Washington Watch: The 2012 big winner revealed
Politicians may kvetch incessantly about the money chase but they’re not about to do anything serious to stop it. They’re already too beholden to the big money folks.
Republican presdiential ticket Romney and Ryan Photo: reuters
Whether you are a Republican, Democrat or
Independent, you’ve probably been inundated with a flood of emails, phone calls,
tweets and assorted solicitations saying something like: “The survival of the
republic is threatened and my opponents will sell us out to the forces of evil.”
And if you’re Jewish, they’ll add: “My opponent poses a clear and present danger
to Israel’s security and survival.”
What they’re really saying is: “Send
If you’ve already contributed, you are guaranteed to be hearing
from the campaigns again and again: “Send more.”
Where does all this
money go? To television stations, mostly. TV ads are typically the largest
single expenditure of a presidential campaign, reports The Washington Post, and
three out of four are negative.
Newspaper advertising and circulation
across the country have been falling for years, including at the Post, but this
year its parent company reported doing well thanks to a surge in political
advertising on its cable television stations.
Advertising Age quotes a
study by the research firm Borrell Associates saying election spending at all
levels this year could approach $10 billion, up from about $7b. four years ago.
Nearly half will be spent by the Super PACs.
The increased revenues for
cable, broadcast and electronic media are nationwide but greatest in the
battleground states, and it will only intensify as we move into the home
With about 80 days to go, more than half a billion dollars has
already been spent on political advertising alone – more than in the entire 2008
general election. That’s where the unregulated Super PACs are putting their
money, that is coming in from billionaires like the Adelsons, the Koch brothers,
the Waltons, the Marriotts, Haim Saban and George Soros.
contributor to the bloat is the Supreme Court’s Citizens United decision that
removed all restrictions on personal, corporate and union giving, creating an
enormous imbalance that puts disproportionate power and influence in the hands
of the very rich.
Both presidential campaigns have highly effective
fund-raising operations. Within minutes of Mitt Romney naming Paul Ryan
(R-Wisconsin) as his running mate, I was flooded with email pleas for
contributions and I’ll bet you were, too. The Romney campaign said it hauled in
$4 million in the first hours after the announcement. Three days later Ryan made
a pilgrimage to Las Vegas to kiss the ring of Sheldon Adelson, the casino
billionaire who’s willing to spend $100m. to get rid of Barack Obama.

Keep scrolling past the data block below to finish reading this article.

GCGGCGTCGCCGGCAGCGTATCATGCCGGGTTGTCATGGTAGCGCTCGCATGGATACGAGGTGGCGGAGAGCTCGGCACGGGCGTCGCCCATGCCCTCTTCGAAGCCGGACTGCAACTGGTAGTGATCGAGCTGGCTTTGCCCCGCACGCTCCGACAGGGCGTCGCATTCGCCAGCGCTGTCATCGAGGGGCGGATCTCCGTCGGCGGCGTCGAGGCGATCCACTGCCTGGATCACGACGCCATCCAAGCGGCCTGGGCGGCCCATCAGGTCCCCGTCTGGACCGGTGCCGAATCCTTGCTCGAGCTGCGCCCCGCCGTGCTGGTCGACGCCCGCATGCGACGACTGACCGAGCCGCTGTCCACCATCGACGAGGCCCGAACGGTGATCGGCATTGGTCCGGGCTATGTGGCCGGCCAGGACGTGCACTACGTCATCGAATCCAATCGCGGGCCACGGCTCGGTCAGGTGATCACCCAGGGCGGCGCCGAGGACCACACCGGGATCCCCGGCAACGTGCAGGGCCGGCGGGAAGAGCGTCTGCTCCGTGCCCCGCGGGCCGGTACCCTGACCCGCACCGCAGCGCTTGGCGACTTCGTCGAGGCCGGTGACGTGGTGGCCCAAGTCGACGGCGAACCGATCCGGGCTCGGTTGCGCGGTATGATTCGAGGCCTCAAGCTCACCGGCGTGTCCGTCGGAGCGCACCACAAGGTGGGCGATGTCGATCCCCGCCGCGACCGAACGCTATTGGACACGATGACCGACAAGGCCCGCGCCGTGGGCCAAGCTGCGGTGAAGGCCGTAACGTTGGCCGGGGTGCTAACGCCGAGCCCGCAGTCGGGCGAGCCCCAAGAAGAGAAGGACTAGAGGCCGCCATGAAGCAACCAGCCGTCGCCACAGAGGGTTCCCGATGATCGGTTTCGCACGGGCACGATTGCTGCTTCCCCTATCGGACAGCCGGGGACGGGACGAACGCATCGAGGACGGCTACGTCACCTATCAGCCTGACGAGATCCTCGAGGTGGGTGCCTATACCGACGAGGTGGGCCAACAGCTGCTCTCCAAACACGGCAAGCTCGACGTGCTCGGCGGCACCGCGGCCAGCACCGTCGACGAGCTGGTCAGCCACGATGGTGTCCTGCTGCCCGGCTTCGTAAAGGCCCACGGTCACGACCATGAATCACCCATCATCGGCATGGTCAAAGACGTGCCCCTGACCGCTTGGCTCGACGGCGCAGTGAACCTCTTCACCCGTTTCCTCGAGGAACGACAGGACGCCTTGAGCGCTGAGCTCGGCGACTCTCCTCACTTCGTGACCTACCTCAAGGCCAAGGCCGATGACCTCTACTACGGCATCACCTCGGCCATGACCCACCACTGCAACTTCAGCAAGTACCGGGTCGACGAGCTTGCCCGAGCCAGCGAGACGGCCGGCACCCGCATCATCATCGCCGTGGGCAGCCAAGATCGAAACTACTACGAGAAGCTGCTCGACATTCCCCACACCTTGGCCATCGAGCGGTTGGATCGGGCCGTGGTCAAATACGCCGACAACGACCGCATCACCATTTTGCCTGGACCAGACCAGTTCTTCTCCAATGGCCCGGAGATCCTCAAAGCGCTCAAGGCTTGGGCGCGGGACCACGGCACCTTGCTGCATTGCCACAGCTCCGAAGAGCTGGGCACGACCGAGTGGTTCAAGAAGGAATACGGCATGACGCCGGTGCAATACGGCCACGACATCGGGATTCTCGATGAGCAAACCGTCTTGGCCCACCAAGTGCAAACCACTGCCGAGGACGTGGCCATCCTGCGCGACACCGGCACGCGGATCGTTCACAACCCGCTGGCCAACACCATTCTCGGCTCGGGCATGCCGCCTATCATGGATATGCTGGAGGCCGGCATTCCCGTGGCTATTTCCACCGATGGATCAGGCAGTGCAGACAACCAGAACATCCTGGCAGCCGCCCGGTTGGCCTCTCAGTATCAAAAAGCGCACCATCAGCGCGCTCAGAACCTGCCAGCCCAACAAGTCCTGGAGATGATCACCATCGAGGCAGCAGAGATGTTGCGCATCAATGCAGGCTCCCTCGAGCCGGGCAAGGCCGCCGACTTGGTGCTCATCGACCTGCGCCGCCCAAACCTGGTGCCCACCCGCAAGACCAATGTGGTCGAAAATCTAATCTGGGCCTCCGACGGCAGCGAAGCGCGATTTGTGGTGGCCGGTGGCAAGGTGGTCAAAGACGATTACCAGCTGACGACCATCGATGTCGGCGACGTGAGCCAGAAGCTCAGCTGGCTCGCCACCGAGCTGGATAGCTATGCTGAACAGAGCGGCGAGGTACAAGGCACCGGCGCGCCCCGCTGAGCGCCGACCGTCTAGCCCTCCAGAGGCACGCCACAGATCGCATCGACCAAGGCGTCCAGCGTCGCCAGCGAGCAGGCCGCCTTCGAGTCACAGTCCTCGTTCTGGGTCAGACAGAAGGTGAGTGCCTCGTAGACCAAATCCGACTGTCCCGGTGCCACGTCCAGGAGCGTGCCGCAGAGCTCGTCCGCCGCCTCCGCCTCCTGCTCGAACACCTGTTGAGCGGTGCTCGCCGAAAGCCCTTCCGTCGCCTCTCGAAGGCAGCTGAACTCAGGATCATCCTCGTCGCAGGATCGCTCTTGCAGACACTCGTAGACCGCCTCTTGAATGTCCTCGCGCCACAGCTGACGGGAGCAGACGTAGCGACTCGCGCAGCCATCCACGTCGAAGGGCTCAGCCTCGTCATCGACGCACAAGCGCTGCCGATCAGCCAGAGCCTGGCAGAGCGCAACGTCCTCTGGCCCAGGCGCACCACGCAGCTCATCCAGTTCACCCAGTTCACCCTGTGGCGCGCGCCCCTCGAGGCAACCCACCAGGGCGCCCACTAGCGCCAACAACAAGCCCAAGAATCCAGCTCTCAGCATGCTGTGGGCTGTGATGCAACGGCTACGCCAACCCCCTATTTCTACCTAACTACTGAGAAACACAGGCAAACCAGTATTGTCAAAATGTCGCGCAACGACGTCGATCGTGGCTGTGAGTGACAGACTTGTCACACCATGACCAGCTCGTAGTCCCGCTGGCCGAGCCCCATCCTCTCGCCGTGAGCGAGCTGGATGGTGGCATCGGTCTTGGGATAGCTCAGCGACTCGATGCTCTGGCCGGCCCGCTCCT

Democrats exploited the selection of Ryan, a Tea Party favorite, focusing on his
very conservative record as an advocate of Draconian cuts in programs important
to the party’s base.
That was a major pitch by Democrats to Jewish
supporters as it sought to counter the Republican emphasis on support for
Israel. Polls have consistently shown Jewish voters are more influenced by
domestic issues than Israel policy, but it’s a different story with many
Obama and Romney have mailing lists of hundreds of
thousands of small donors as well. How do you get on that list? Contribute once
and you’ve made a friend for life. Actually many friends.
barter mailing lists with each other. One political maven suggests you can trace
the money trail by sending $5 to each party or each presidential candidate and
spelling your name slightly differently on each donation, and then sitting back
and see how many new friends you’ve got.
The Obama campaign, with some 13
million names on its list, is putting greater emphasis on small donors and its
appeals have a more desperate “we’re being outspent and are in danger” tone,
while the Romney campaign is more laid back in its appeals and aiming at bigger
And what do you get for your money? More appeals for money.
And it won’t end when the election is over. That’s when you’ll begin getting the
pleas to help winners and losers pay off the bills they ran up before November
Facebook’s stock may be dropping among investors but it is rising for
politicians who are increasingly using it to raise money. I got an appeal from
one senator to sign on to her Facebook page and click “like,” but what it really
means is she’d like to send me even more solicitations.
There are some
solutions to the obscenity of multi-billion-dollar political campaigns. Start
by reversing the Supreme Court’s Citizens United decision and level the playing
field by imposing realistic limitations on contributions and mandating full,
speedy disclosure of where it comes from and where it goes.
move to public financing of campaigns.
The cable TV stations and the
consultants and super-rich may not like it, but it campaigns will cost a lot less
than we’re spending now.
Members of Congress complain that they spend
more of their time raising money for their next campaign than legislating. That
can be seen in the little time they spend in Washington and, when they are in
town, the amount of time they spend with lobbyists or the special
Half the Congress doesn’t show up for the annual AIPAC policy
conference for a free kosher meal.
Ask your legislator sometime to see
his or her schedule for the week, and look at how many breakfasts, lunches,
dinners, cocktail parties and other “social” gatherings they attend. It is not
unusual to have several of each some days, and you know what their “hosts” want
to talk to the senators and congressman about. Here’s a hint: it’s not the
weather, the Redskins or last night’s American Idol contestants.
don’t hold your breath waiting for reform.
Politicians may kvetch
incessantly about the money chase but they’re not about to do anything serious
to stop it. They’re already too beholden to the big money folks and too addicted
to their fat donations.